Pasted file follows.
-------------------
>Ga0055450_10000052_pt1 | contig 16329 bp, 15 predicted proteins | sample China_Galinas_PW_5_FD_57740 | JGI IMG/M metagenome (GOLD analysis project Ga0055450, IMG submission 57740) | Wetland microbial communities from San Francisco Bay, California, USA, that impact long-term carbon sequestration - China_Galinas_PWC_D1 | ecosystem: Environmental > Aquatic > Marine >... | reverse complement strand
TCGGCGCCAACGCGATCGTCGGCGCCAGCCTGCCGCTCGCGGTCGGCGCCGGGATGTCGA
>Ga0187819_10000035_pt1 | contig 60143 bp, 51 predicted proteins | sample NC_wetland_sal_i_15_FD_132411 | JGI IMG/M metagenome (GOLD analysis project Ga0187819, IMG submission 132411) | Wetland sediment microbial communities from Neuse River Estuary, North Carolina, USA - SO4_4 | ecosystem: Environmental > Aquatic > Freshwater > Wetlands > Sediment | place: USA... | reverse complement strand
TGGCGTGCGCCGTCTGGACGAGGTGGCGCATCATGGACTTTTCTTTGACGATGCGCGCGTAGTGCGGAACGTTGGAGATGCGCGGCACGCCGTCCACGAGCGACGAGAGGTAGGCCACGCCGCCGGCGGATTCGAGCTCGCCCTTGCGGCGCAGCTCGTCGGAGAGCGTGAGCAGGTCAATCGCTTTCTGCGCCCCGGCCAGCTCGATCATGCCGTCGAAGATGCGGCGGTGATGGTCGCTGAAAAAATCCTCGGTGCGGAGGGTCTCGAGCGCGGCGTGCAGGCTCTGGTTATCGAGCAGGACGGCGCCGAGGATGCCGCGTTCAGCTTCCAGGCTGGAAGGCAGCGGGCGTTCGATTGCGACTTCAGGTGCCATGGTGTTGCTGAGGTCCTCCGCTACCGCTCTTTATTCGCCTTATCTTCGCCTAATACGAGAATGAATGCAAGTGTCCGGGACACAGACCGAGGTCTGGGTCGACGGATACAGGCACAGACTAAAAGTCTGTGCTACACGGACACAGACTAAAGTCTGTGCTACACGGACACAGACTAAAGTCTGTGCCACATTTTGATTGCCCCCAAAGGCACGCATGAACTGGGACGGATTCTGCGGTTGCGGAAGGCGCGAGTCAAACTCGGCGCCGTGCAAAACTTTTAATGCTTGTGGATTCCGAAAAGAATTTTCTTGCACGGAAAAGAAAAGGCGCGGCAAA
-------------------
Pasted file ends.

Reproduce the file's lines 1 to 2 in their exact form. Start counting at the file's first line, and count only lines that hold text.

>Ga0055450_10000052_pt1 | contig 16329 bp, 15 predicted proteins | sample China_Galinas_PW_5_FD_57740 | JGI IMG/M metagenome (GOLD analysis project Ga0055450, IMG submission 57740) | Wetland microbial communities from San Francisco Bay, California, USA, that impact long-term carbon sequestration - China_Galinas_PWC_D1 | ecosystem: Environmental > Aquatic > Marine >... | reverse complement strand
TCGGCGCCAACGCGATCGTCGGCGCCAGCCTGCCGCTCGCGGTCGGCGCCGGGATGTCGA